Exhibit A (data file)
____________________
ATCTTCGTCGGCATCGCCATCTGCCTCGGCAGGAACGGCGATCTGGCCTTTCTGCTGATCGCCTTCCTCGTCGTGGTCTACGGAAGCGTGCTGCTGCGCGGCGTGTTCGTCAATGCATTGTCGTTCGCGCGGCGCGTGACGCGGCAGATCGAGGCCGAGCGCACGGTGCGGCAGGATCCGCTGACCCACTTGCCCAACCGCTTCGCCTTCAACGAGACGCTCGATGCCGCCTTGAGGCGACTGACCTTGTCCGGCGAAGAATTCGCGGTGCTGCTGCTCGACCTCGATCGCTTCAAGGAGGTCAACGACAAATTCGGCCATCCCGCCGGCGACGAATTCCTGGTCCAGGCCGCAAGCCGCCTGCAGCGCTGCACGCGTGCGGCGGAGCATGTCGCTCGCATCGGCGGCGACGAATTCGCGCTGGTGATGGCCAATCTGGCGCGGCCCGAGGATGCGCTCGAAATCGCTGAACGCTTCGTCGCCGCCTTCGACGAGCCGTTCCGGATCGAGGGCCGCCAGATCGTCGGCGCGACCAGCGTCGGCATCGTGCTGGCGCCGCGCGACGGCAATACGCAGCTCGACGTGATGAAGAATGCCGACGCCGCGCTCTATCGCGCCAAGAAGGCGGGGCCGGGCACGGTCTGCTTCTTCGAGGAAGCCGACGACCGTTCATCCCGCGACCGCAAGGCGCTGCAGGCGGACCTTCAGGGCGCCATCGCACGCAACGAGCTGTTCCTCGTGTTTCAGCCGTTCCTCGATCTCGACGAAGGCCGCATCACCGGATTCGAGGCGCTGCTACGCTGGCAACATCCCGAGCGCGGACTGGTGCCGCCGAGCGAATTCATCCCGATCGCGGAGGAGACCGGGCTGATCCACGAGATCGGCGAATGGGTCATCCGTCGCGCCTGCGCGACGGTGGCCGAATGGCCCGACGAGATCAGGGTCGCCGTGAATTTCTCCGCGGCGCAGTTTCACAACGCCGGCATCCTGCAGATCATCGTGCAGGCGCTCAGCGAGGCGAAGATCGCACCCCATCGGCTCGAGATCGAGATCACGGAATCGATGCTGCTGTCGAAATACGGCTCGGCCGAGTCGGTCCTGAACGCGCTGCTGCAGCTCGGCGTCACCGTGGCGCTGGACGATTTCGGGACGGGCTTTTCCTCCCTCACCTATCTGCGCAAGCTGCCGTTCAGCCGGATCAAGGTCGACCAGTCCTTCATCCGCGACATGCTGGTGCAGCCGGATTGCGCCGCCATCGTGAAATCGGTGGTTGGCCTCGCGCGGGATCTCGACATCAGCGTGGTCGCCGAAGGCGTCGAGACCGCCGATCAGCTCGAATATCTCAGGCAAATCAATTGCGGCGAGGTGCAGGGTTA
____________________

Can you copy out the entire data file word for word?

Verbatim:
ATCTTCGTCGGCATCGCCATCTGCCTCGGCAGGAACGGCGATCTGGCCTTTCTGCTGATCGCCTTCCTCGTCGTGGTCTACGGAAGCGTGCTGCTGCGCGGCGTGTTCGTCAATGCATTGTCGTTCGCGCGGCGCGTGACGCGGCAGATCGAGGCCGAGCGCACGGTGCGGCAGGATCCGCTGACCCACTTGCCCAACCGCTTCGCCTTCAACGAGACGCTCGATGCCGCCTTGAGGCGACTGACCTTGTCCGGCGAAGAATTCGCGGTGCTGCTGCTCGACCTCGATCGCTTCAAGGAGGTCAACGACAAATTCGGCCATCCCGCCGGCGACGAATTCCTGGTCCAGGCCGCAAGCCGCCTGCAGCGCTGCACGCGTGCGGCGGAGCATGTCGCTCGCATCGGCGGCGACGAATTCGCGCTGGTGATGGCCAATCTGGCGCGGCCCGAGGATGCGCTCGAAATCGCTGAACGCTTCGTCGCCGCCTTCGACGAGCCGTTCCGGATCGAGGGCCGCCAGATCGTCGGCGCGACCAGCGTCGGCATCGTGCTGGCGCCGCGCGACGGCAATACGCAGCTCGACGTGATGAAGAATGCCGACGCCGCGCTCTATCGCGCCAAGAAGGCGGGGCCGGGCACGGTCTGCTTCTTCGAGGAAGCCGACGACCGTTCATCCCGCGACCGCAAGGCGCTGCAGGCGGACCTTCAGGGCGCCATCGCACGCAACGAGCTGTTCCTCGTGTTTCAGCCGTTCCTCGATCTCGACGAAGGCCGCATCACCGGATTCGAGGCGCTGCTACGCTGGCAACATCCCGAGCGCGGACTGGTGCCGCCGAGCGAATTCATCCCGATCGCGGAGGAGACCGGGCTGATCCACGAGATCGGCGAATGGGTCATCCGTCGCGCCTGCGCGACGGTGGCCGAATGGCCCGACGAGATCAGGGTCGCCGTGAATTTCTCCGCGGCGCAGTTTCACAACGCCGGCATCCTGCAGATCATCGTGCAGGCGCTCAGCGAGGCGAAGATCGCACCCCATCGGCTCGAGATCGAGATCACGGAATCGATGCTGCTGTCGAAATACGGCTCGGCCGAGTCGGTCCTGAACGCGCTGCTGCAGCTCGGCGTCACCGTGGCGCTGGACGATTTCGGGACGGGCTTTTCCTCCCTCACCTATCTGCGCAAGCTGCCGTTCAGCCGGATCAAGGTCGACCAGTCCTTCATCCGCGACATGCTGGTGCAGCCGGATTGCGCCGCCATCGTGAAATCGGTGGTTGGCCTCGCGCGGGATCTCGACATCAGCGTGGTCGCCGAAGGCGTCGAGACCGCCGATCAGCTCGAATATCTCAGGCAAATCAATTGCGGCGAGGTGCAGGGTTA